Transcript: Cervical cancer at 27: Woman’s story illustrates the importance of screening

In a living room, an Asian woman sits at a round table, looking over greeting cards. A blue chyron appears with white text within it.

ON SCREEN TEXT:          Minneapolis, Minnesota

WOMAN: So, I’ve kept all of the cards that were sent to me when I was sick.

Text is written in pen on the green card.

ON SCREEN TEXT:          Hi, Lily –

                                    I’ve been thinking about you and sending prayers and well wishes your way.
                                    How are you doing? Hang in there. If there is anything I could do for you that
                                    would be helpful, please let me know – some favorite something that you need,
                                    want, etc.

The greeting cards sit piled on the table atop each other, strewn about the wooden surface.


WOMAN: Hi, Lily I’ve been thinking about you and sending prayers. I know we are all behind you if there’s anything you need. Prayers for you until you’re well. Please use this when you need it. Every single one that I would open would just give me that little amount of strength.

Photos of Lily in a hospital bed appear, as well as having blood taken and a doctor checking her heartbeat with a stethoscope. She interviews sitting on a couch covered by a blanket. A chyron appears with white text.


ON SCREEN TEXT:          Lily Taylor

LILY: You just don’t think about those things, you just think that you’re young and you’re gonna be healthy, and you’re gonna be fine.

A grey-haired woman interviews on a bench. A chyron appears with white text.


ON SCREEN TEXT:          Gretchen Taylor

GRETCHEN: Lily called, and she said she had cervical cancer. And we’re just shocked, could hardly breathe really and couldn’t believe it. “How can this happen, she’s only in her twenties” y’know? This doesn’t happen to young people.

In a photo, Lily holds out her arm with an IV tube attached to it.

LILY: Honestly it was Kevin.

In a flickering photograph, a man with a shaved head kisses Lily on the cheek while she laughs.

LILY: After enough times of me complaining and his seeing the blood too, he said “You just gotta go in.” I went in just for a regular checkup. I assumed that I had like, maybe a pelvic infection and that I was gonna get some antibiotics and be done. And she came back a couple minutes later and said that she had made kind of a um, end of the day appointment to go see a specialist.

A man with dark hair interviews in an armchair. A chyron appears with text.

ON SCREEN TEXT:          Kevin Keefe

KEVIN: That’s probably one of the most anxiety-ridden points. The only thing you do know is that something bad is on the horizon.

LILY: And the first thing he said was, “Hi Lily, I regret to inform you,” and that’s when I just completely shut off.

GRETCHEN: Really afraid that she might not survive. That’s the reality of cancer.

In a photograph, a nurse holds a device against Lily’s arm and looks at a monitor. In others, she sleeps in a motorized armchair, and on a bed with a shaved head.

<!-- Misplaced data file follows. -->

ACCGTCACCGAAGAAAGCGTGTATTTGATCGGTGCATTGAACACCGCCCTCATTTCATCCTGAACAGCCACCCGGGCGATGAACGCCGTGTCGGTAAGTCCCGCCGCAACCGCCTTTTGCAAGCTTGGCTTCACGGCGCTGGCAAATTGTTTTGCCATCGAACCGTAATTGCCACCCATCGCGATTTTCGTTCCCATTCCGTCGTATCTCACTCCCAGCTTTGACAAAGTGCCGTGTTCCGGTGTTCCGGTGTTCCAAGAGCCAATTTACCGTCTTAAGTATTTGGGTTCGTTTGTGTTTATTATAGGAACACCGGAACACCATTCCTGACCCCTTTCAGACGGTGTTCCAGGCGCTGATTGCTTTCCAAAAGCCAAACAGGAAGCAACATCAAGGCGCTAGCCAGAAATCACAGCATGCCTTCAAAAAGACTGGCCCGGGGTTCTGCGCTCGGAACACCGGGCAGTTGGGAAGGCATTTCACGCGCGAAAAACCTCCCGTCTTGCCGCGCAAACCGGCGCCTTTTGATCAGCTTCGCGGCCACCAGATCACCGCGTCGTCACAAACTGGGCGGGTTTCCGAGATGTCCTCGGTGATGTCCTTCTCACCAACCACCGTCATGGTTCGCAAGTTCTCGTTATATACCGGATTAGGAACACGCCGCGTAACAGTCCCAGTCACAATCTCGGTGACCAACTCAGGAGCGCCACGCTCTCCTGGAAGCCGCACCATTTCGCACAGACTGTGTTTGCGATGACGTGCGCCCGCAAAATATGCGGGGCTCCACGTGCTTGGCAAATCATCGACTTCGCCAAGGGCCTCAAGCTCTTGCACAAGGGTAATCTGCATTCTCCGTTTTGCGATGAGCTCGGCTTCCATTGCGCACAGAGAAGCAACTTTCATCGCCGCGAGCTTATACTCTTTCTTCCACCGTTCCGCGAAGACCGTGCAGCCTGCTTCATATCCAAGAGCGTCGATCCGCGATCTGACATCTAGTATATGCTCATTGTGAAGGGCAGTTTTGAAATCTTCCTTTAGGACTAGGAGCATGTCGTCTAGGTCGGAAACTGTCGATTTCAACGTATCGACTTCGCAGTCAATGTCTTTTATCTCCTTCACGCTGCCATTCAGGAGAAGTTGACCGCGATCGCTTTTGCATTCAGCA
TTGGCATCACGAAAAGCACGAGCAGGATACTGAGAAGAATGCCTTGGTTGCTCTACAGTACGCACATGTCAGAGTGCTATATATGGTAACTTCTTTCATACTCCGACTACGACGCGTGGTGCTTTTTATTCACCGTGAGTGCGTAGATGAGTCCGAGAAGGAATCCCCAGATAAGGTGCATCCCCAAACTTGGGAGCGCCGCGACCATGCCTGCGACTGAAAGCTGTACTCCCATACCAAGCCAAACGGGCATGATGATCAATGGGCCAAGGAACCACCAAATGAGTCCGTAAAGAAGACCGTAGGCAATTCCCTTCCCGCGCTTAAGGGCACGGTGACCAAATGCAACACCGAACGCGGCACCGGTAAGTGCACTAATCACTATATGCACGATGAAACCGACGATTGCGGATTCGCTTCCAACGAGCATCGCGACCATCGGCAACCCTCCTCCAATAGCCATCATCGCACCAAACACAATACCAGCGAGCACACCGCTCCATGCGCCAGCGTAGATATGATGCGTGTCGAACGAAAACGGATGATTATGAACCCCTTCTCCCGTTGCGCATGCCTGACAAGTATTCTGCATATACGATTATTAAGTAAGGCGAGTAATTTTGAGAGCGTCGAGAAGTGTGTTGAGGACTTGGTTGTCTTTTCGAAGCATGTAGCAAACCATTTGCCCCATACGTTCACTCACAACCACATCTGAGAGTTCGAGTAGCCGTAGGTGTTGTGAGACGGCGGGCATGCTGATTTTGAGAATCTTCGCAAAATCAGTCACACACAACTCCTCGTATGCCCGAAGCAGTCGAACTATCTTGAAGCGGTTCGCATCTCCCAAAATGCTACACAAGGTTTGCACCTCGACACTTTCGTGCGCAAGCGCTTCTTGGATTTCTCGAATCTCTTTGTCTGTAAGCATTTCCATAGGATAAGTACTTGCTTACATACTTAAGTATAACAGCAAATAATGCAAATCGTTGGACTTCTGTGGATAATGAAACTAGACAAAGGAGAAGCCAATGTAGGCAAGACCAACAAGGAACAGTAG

LILY: Daily radiation, chemo, internal radiation, and then another round of chemo. To be so young even going to chemo I was the youngest person there, I didn’t really have a lot of people to talk to about this.

She gazes thoughtfully out a window as light pours inside.

LILY: I went into a really big depression every single day just thinking about how I—I don’t know. I went to some dark places, that’s for sure.

GRETCHEN: It’s not just physical, it’s definitely emotional too.

Lily, Gretchen, and Kevin sit at the table, pulling wristbands out of a glass jar.

LILY: Bracelets whenever I go to the doctor. You can see it turns out to be quite a few bracelets here.

GRETCHEN: I’m so grateful that Lily survived. Grateful that she has remained cancer free for now over five years.

She holds up a framed document, with handwriting in the middle.

ON SCREEN TEXT:          No evidence of Disease.

LILY: I’m doing good, I’m married now to Kevin.

KEVIN: She’s beautiful. She’s sweet.

LILY: I’m doing things that I would never have guessed five years ago that I would be doing now.

In a photograph, Lily stands at a podium in front of a crowd. A shirt is hung of the front with text.

ON SCREEN TEXT:          Proud sponsor of the

GRETCHEN: She has spoken at the Capitol as part of Cervical Cancer Awareness.

She and Gretchen smile in a photo, holding a sign that reads “Vaccines Save Lives.”

LILY: Get your PAP smear, get the HPV vaccine.

GRETCHEN: Help other people avoid her experience and not get cervical cancer.

In a hospital room, Lily points to a sign above her head with cursive text printed on it.

ON SCREEN TEXT:          Cervivor

She holds open a card, smiling.

ON SCREEN TEXT:          Yahoo!
                                    You Did It!        Love,

LILY: When you feel like something isn’t right, speak up about it. Be an advocate for yourself because you deserve it.

A blue u-shaped logo appears against a white background, followed by text.

ON SCREEN TEXT:          United